• Xavier says:

    I disagree so strongly with the last part of the first paragraph. If you have two students with similar credentials academically and personally, and BOTH were qualified for admission, why in the heck would you give the legacy the more favorable decision when you could give both favorable decisions? The whole legacy stint is used oftentimes to game the system anyway. If you people in admissions hold what you said in this post to be true, you should reevaluate your “committee” and how it’s run.

  • Admit It! says:

    @Xavier, we can’t always admit both students. We have a limited number of spaces in our incoming class. Many of the people we do not admit are absolutely qualified for admission but may not stand out quite as much as other applicants. Legacy is just one plus factor of many including athletic or artistic talent, leadership, background, perspective, experience, writing ability, intellectual curiosity, and the list goes on. Our Committee process considers so many different factors when evaluating each individual applicant. Yes legacy status is among them but it is far from the only criterion we use.

    There is certainly a lot of debate surrounding the use of legacy status just as there is with athletic talent, race and other factors. We believe as long as we consider all of these factors in context and use them to build the best class possible we’re doing the best we can by our applicants and our institution.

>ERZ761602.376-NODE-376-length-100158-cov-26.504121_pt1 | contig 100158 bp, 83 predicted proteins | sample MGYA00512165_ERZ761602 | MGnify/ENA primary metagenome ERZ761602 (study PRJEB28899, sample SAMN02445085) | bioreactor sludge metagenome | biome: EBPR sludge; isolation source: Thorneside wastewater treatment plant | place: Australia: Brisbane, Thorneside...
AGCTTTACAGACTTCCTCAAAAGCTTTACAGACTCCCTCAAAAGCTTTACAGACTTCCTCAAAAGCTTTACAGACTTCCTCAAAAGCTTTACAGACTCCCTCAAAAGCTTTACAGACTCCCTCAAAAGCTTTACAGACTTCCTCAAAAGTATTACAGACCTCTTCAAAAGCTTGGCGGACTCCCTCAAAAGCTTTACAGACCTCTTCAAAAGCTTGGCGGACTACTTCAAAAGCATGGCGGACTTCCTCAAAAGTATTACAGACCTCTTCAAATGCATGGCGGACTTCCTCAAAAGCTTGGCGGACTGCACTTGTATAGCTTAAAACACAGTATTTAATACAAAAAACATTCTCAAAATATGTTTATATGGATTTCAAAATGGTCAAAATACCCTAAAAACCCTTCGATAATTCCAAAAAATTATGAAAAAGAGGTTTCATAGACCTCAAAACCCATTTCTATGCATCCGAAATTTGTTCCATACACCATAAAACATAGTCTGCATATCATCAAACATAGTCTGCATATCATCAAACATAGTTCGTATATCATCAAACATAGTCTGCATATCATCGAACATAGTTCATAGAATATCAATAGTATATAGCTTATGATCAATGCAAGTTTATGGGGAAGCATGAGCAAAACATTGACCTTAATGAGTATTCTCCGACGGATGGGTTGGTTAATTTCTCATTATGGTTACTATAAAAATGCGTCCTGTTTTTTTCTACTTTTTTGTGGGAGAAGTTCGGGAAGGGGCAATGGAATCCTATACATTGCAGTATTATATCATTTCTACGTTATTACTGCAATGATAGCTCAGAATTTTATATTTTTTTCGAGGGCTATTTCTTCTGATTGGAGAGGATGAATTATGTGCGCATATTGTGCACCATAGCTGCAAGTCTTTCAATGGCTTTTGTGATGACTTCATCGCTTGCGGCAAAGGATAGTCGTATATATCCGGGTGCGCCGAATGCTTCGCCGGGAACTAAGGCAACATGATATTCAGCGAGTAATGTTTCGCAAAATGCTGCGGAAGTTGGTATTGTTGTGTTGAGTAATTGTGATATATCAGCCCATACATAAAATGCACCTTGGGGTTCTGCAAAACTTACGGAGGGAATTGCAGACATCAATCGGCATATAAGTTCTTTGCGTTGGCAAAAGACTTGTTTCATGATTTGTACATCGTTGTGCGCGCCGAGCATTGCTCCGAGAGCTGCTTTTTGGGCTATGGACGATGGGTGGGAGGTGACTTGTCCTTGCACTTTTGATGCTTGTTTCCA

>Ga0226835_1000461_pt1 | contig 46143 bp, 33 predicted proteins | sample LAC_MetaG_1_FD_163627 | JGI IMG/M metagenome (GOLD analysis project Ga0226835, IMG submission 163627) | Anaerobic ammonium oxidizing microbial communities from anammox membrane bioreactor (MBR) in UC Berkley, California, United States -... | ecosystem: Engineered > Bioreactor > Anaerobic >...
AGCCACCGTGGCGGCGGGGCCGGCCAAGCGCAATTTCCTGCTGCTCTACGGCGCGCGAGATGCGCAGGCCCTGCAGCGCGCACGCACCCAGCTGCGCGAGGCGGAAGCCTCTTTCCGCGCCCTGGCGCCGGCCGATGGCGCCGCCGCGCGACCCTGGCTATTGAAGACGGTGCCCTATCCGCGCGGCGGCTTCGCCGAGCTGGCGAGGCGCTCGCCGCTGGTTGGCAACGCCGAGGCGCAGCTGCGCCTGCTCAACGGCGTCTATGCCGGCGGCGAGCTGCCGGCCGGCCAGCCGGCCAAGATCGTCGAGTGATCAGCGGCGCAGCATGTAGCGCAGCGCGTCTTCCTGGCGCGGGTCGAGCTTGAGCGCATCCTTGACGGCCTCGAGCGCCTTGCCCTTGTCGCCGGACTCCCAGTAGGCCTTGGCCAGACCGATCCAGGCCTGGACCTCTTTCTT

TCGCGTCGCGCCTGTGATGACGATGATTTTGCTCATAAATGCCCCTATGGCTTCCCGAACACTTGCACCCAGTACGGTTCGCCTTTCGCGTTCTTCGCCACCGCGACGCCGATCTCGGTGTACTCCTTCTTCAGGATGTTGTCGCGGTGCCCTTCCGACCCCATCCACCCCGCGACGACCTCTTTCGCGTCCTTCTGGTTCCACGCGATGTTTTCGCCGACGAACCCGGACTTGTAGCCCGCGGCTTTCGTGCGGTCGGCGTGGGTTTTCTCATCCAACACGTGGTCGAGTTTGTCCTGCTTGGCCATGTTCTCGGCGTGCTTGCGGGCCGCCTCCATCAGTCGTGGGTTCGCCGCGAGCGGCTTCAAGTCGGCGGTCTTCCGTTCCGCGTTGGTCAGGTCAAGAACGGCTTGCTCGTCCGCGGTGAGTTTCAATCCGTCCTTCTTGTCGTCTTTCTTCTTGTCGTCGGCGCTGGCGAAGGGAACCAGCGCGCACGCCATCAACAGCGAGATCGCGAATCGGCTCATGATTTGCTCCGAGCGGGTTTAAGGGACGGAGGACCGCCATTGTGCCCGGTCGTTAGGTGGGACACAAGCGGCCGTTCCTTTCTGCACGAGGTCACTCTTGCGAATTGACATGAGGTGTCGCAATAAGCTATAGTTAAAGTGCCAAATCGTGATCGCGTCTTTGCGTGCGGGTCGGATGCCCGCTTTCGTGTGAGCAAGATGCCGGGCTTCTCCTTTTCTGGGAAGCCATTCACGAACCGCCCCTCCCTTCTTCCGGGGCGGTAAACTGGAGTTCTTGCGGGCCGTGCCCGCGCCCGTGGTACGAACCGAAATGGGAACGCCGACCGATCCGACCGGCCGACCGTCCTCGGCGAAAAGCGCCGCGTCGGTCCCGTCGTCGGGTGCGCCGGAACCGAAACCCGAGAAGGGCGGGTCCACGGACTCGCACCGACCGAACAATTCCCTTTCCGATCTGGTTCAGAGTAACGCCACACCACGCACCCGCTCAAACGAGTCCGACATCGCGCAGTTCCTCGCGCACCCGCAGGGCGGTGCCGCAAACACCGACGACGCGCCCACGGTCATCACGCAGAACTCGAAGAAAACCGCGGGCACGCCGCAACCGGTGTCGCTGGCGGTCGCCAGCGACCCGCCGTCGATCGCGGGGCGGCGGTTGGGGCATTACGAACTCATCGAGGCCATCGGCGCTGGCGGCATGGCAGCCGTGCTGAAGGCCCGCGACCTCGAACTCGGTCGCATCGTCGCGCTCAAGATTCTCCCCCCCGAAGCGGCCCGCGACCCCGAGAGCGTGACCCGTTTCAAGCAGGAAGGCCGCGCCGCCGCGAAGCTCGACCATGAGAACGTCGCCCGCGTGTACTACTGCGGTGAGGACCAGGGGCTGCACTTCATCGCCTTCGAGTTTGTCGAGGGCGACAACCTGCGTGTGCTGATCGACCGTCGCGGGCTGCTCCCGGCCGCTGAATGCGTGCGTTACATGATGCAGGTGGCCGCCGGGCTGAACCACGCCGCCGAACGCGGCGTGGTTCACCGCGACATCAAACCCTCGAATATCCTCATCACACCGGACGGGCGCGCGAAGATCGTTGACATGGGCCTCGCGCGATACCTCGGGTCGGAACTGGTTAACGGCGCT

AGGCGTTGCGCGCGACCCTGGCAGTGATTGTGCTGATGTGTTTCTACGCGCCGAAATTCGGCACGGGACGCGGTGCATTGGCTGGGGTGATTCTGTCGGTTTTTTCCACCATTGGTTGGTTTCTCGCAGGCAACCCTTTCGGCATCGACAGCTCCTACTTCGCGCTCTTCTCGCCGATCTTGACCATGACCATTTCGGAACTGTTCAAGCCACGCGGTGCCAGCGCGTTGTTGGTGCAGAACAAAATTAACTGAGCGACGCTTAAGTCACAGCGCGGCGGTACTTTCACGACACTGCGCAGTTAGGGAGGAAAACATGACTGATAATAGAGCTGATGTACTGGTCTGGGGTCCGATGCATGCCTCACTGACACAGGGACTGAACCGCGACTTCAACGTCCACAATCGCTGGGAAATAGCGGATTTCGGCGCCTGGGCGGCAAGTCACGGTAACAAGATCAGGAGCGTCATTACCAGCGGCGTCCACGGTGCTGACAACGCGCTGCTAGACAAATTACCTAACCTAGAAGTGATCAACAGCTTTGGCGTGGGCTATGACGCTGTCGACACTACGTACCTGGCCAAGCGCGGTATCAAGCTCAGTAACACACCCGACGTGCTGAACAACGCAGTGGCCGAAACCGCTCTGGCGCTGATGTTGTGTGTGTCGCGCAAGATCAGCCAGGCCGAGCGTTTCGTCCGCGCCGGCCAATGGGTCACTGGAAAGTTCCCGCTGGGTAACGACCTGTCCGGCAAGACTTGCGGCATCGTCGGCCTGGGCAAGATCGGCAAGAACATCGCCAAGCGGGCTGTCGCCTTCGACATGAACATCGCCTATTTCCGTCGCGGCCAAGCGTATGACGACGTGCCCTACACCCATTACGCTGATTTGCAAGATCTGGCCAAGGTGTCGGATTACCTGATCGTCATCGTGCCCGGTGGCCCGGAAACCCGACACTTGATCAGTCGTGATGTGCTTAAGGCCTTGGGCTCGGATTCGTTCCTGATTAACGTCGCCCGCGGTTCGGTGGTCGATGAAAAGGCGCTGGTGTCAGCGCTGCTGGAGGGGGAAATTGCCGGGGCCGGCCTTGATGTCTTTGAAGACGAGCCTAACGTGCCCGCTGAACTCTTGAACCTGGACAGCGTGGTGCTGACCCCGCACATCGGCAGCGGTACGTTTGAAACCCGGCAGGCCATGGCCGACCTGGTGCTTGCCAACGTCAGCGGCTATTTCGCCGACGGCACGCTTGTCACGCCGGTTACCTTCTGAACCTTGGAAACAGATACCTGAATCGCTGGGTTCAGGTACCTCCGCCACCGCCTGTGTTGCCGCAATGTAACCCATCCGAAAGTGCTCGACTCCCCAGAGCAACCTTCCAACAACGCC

• Kunva says:

    Is it true W&M prefers boys over girls this year because of the lack of boys at the college?

  • Admit It! says:

    @Kunva, W&M does not prefer any particular gender over the other. We do attempt to build a class that’s representative of all different types of students (by race, religion, geography, socioeconomic status, background, perspective, experience, talent, etc.) and that includes having a class that represents both genders. Our student body is about 55% female, 45% male so yes there are fewer men but not by a ton (and this is common at many liberal arts/sciences universities across the country).

  • Courtney says:

    Any news about the decision date?

  • Admit It! says:

    @Courtney, not as of yet. We promise as soon as that news is available we will post it. We know how anxious people are to have an answer.

  • B. T. says:

    Just a suggestion, though it might be logistically difficult: try *not* to send the parents of a legacy who has been rejected from early admission a letter asking for a donation to the College anytime near the the date the rejection notices are sent. It did not happen to me, but it happened this year to a good friend. The letter asking for a donation arrived within a week of the rejection notice. Do know that I’m a proud alum of W&M, but feel that my college could have been a bit more sensitive in this situation.

  • Admit It! says:

    @B.T., thank you for your comment and your suggestion. Our best guess is that the letter asking for a donation was already on its way to the post office at the time decisions were released so likely not something done intentionally. That being said it’s definitely worth a conversation given how insensitive something like this could come across and we will share your thoughts with our colleagues in Development.